Workplace resilience needs to be ‘led from top’ says report.

This Japanese TV show about work-life balance is a big hit – here’s why

work_life balance
Japanese government data shows the number of deaths from brain and heart diseases or suicide caused by overworking stayed at around 200 for the five years up to 2016.

If you’re reading this at work and it’s past leaving time – bookmark the page, go home and finish it tomorrow.

That’s what the protagonist in one of Japan’s hottest new TV dramas would do. And the fact the show’s a hit is a sign the country’s work culture is changing.  The first series of Japanese network TBS’s Watashi, Teiji de Kaerimasu (“I Will Not Work Overtime, Period!”) ended in June, having built up a firm following on social media: 74,000 Twitter followers and 93,000 Instagram followers, to date.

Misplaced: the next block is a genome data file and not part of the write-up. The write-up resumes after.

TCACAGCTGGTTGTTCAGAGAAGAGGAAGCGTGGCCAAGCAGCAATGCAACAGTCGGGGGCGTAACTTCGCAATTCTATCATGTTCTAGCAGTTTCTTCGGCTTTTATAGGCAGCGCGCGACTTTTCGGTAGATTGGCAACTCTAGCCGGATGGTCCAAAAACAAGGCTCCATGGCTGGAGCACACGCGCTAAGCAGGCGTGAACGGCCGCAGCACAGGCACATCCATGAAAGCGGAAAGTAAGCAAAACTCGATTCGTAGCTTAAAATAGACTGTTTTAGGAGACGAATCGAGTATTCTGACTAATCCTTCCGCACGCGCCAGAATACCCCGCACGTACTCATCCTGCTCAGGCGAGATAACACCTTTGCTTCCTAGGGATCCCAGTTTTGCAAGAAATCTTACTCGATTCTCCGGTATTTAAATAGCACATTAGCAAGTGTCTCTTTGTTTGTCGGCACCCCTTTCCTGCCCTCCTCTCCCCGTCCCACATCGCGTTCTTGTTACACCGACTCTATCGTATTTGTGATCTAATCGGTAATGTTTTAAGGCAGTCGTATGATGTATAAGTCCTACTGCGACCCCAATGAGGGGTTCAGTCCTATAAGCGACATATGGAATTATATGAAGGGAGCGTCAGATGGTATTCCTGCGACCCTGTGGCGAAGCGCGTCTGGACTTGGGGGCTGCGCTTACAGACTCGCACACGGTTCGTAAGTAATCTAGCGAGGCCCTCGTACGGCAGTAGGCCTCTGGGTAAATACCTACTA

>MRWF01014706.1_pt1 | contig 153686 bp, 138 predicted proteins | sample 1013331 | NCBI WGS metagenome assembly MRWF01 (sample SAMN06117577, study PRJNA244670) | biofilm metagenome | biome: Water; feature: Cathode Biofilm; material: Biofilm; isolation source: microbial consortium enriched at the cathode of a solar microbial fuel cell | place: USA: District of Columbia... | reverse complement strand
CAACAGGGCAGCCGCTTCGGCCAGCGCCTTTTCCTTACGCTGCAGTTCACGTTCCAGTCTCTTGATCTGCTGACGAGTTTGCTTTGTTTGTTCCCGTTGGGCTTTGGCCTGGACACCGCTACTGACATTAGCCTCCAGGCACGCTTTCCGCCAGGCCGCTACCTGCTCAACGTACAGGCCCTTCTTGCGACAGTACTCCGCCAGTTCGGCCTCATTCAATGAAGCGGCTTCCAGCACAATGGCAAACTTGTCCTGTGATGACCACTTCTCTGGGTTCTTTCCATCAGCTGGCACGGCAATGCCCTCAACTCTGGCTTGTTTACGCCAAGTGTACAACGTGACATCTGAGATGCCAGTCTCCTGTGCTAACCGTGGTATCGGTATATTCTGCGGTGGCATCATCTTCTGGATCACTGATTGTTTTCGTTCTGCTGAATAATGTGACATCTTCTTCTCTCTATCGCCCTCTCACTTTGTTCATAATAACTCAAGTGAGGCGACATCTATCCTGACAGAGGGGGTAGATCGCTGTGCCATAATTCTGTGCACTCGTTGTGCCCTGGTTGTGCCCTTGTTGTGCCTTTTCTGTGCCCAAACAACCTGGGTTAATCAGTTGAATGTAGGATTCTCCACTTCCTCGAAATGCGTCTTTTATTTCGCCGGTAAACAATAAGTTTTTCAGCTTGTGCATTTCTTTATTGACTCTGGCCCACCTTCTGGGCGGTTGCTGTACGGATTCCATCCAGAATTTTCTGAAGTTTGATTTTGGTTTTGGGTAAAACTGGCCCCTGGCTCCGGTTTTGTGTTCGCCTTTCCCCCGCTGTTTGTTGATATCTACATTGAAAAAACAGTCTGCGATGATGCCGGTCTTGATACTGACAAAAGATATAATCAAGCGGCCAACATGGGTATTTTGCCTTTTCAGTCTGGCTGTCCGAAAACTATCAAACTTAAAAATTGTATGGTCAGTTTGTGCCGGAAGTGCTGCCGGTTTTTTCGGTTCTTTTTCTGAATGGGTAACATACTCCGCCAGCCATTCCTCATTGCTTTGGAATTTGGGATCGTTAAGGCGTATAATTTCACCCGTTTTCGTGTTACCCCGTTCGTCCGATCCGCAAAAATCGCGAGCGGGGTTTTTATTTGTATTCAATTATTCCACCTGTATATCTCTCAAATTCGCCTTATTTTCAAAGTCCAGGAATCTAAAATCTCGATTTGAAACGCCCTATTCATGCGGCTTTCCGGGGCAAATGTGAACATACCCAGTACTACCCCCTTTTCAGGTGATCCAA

It wasn’t just the love triangle between colleagues that got viewers talking – it was the determination of Yui Higashiyama (Yuriko Yoshitaka) to leave the office on time, when the clock struck 18.00…


Workplace resilience needs to be ‘led from top’ says report.

A report from MetLife UK has found that while there is an increased awareness of the impact of mental health issues at work employers need to do more to increase workplace resilience. The company’s research found 57 per cent of employers admit they have to increase the focus on helping staff build resilience while just 40 per cent believe they are doing enough. Nearly two out of three (66 per cent) employers questioned say organisational resilience has to be driven by the company’s leadership.

MetLife UK’s report Mental Health and Stress: Building Employee Resilience in the Fourth Industrial Revolution highlights the issue of organisational culture – more than a third (34 per cent) of employers say workplace stress is being caused by the way their company operates…

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